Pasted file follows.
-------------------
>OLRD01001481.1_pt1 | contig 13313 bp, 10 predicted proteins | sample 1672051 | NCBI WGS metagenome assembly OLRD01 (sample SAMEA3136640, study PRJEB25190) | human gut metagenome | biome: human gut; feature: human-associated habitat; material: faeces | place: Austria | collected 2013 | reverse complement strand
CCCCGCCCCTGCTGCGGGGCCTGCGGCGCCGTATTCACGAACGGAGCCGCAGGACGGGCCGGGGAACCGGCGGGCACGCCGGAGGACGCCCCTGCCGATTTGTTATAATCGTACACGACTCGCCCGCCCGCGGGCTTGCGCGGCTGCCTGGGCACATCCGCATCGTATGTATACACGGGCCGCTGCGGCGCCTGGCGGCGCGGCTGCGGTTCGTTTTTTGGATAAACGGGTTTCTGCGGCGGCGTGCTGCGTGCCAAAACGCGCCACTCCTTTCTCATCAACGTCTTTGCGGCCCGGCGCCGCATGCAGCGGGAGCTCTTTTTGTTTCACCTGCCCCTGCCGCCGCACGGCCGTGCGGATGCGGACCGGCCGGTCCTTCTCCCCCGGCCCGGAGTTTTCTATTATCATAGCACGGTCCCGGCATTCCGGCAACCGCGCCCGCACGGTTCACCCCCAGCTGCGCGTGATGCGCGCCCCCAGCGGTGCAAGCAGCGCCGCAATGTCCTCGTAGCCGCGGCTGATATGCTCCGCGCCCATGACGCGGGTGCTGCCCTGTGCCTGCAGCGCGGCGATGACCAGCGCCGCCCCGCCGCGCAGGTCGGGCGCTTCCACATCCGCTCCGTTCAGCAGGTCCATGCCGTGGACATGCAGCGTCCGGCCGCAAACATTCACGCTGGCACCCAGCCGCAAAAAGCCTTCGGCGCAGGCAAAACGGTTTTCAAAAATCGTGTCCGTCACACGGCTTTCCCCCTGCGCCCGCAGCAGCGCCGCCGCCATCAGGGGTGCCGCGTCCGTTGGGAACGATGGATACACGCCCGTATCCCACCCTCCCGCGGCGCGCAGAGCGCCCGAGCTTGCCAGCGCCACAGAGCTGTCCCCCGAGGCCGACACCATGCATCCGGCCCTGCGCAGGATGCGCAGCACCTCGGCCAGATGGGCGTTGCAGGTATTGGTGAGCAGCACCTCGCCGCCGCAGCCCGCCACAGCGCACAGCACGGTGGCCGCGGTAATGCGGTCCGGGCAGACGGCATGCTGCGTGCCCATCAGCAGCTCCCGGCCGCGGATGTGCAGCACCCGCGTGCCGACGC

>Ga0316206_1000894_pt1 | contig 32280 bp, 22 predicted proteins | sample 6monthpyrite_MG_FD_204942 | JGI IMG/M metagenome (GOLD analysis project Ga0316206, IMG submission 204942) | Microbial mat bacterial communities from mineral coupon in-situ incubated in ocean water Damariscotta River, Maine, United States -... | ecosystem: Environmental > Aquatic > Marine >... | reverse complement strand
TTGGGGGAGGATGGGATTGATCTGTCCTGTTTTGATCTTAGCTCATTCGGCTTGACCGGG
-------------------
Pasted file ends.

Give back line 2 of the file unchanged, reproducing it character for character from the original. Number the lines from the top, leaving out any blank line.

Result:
CCCCGCCCCTGCTGCGGGGCCTGCGGCGCCGTATTCACGAACGGAGCCGCAGGACGGGCCGGGGAACCGGCGGGCACGCCGGAGGACGCCCCTGCCGATTTGTTATAATCGTACACGACTCGCCCGCCCGCGGGCTTGCGCGGCTGCCTGGGCACATCCGCATCGTATGTATACACGGGCCGCTGCGGCGCCTGGCGGCGCGGCTGCGGTTCGTTTTTTGGATAAACGGGTTTCTGCGGCGGCGTGCTGCGTGCCAAAACGCGCCACTCCTTTCTCATCAACGTCTTTGCGGCCCGGCGCCGCATGCAGCGGGAGCTCTTTTTGTTTCACCTGCCCCTGCCGCCGCACGGCCGTGCGGATGCGGACCGGCCGGTCCTTCTCCCCCGGCCCGGAGTTTTCTATTATCATAGCACGGTCCCGGCATTCCGGCAACCGCGCCCGCACGGTTCACCCCCAGCTGCGCGTGATGCGCGCCCCCAGCGGTGCAAGCAGCGCCGCAATGTCCTCGTAGCCGCGGCTGATATGCTCCGCGCCCATGACGCGGGTGCTGCCCTGTGCCTGCAGCGCGGCGATGACCAGCGCCGCCCCGCCGCGCAGGTCGGGCGCTTCCACATCCGCTCCGTTCAGCAGGTCCATGCCGTGGACATGCAGCGTCCGGCCGCAAACATTCACGCTGGCACCCAGCCGCAAAAAGCCTTCGGCGCAGGCAAAACGGTTTTCAAAAATCGTGTCCGTCACACGGCTTTCCCCCTGCGCCCGCAGCAGCGCCGCCGCCATCAGGGGTGCCGCGTCCGTTGGGAACGATGGATACACGCCCGTATCCCACCCTCCCGCGGCGCGCAGAGCGCCCGAGCTTGCCAGCGCCACAGAGCTGTCCCCCGAGGCCGACACCATGCATCCGGCCCTGCGCAGGATGCGCAGCACCTCGGCCAGATGGGCGTTGCAGGTATTGGTGAGCAGCACCTCGCCGCCGCAGCCCGCCACAGCGCACAGCACGGTGGCCGCGGTAATGCGGTCCGGGCAGACGGCATGCTGCGTGCCCATCAGCAGCTCCCGGCCGCGGATGTGCAGCACCCGCGTGCCGACGC